stitute all corporations, both private and municipal, except such as specially fulfill the financial or other specific functions of the federal government; they control the possession, distribution, and use of property, the exercise of trades, and all contract relations; and they formulate and administer all criminal law, except only that which concerns crimes committed against the United States, on the high seas, or against the law of nations. Space would fail in which to enumerate the particular items of this vast range of power; to detail its parts would be to catalogue all social and business relationships, to set forth all the foundations of law and order.- Woodrow Wilson, "The State," p. 471, 473.

A striking illustration of the preponderant part played by state law under our system is supplied in the surprising fact that only one out of the dozen greatest subjects of legislation which have engaged the public mind in England during the present century would have come within the powers of the federal government under the Constitution as it stood before the war, only two under the Constitution as it stands since the addition of the war amendments. I suppose that I am justified in singling out as these twelve greatest subjects of legislation the following: Catholic emancipation, parliamentary reform, the abolition of slavery, the amendment of the poor-laws, the reform of municipal corporations, the repeal of the corn laws, the admission of the Jews to Parliament, the disestablishment of the Irish church, the alteration of the Irish land laws, the establishment of national education, the introduction of the ballot, and the reform of the criminal law. Of these every one except the corn laws and the abolition of slavery would have been under our system, so far as they could be dealt with at all, subjects for state regulation entirely; and it was only by constitutional amendment made in recognition of the accomplished facts of the war that slavery, which was formerly a question reserved for state action, and for state action alone, was brought within the field of the federal authority. Woodrow Wilson, "The State," p. 473.



HE organization of state government in general


is the same in every state. It consists of three separate and theoretically independent departments, the executive, legislative, and judicial, each of which is supposed to act as a check upon the others, thereby guaranteeing to the citizens freedom from tyranny and oppression. As a matter of fact, the departments never have been entirely independent of each other, being bound together by party ties and overlapping in function; but the freedom of the American people has never been seriously threatened by this shortcoming. The kind of protection needed having changed from protection against a tyrannical government to governmental protection against industrial combinations which threaten the economic freedom of the people, this departmental independence has turned out to be too effective in tying the hands of the government. What is needed now is more opportunity for action, rather than more effective checks and balances, more coöperation between the branches of government.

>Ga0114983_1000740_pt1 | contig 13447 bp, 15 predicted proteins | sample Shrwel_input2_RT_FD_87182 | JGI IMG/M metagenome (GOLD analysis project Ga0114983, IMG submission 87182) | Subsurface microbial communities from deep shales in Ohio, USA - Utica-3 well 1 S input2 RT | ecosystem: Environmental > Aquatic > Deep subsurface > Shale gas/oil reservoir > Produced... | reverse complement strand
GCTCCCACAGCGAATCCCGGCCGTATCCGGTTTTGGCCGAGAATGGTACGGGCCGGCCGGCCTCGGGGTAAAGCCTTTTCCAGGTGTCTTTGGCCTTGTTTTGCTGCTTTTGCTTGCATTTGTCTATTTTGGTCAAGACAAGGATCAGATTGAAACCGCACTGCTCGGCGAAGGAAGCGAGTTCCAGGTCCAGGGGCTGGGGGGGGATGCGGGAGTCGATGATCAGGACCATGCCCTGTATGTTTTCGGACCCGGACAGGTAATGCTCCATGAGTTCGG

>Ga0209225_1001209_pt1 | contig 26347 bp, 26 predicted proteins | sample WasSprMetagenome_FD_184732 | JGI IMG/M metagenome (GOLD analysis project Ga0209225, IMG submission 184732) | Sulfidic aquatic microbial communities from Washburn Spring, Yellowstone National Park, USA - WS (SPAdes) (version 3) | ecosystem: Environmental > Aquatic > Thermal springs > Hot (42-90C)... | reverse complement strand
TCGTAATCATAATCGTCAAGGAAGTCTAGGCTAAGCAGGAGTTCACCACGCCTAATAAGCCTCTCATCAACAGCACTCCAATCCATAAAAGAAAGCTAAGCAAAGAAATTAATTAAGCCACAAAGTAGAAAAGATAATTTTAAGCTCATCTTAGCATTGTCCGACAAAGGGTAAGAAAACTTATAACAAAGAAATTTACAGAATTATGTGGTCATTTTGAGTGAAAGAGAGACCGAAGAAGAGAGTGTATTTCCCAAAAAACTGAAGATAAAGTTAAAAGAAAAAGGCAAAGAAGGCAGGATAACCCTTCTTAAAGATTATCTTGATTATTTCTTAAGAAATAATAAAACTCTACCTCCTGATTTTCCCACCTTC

But although the theory upon which our state governments were founded has long since been discarded,

and the old theory of the separation of powers has given way to a theory of official responsibility, the actual organization of the machinery has been modified but little. The organization of each of these three departments will be noted in turn.

I. The State Executive

In all states there is a chief executive officer called the governor, who in all states except Mississippi is elected by popular vote. To be eligible to the office of governor, most states require that the candidate be at least thirty years of age, a citizen of the United States, and a resident of the state for a certain length of time, usually five years. In about half of the states he is elected for a term of four years, and in most other states for a term of two years. In New Jersey, however, the term is three years, and in Massachusetts and Rhode Island, one year. The present tendency is favorable to the longer term, and even in those states having a short term it is the practice to reëlect the incumbent to a second term. In a few states reëlection is forbidden by the constitution, the fear being that a governor eligible to reëlection might be able to build up a political machine and thereby perpetuate himself in office. The salary of the governor ranges from $2,500 to $10,000 per year, the average salary being $5,000. New York, New Jersey, Ohio, Pennsylvania, and California pay $10,000, and Illinois pays $12,000. In addition to the annual salary many states provide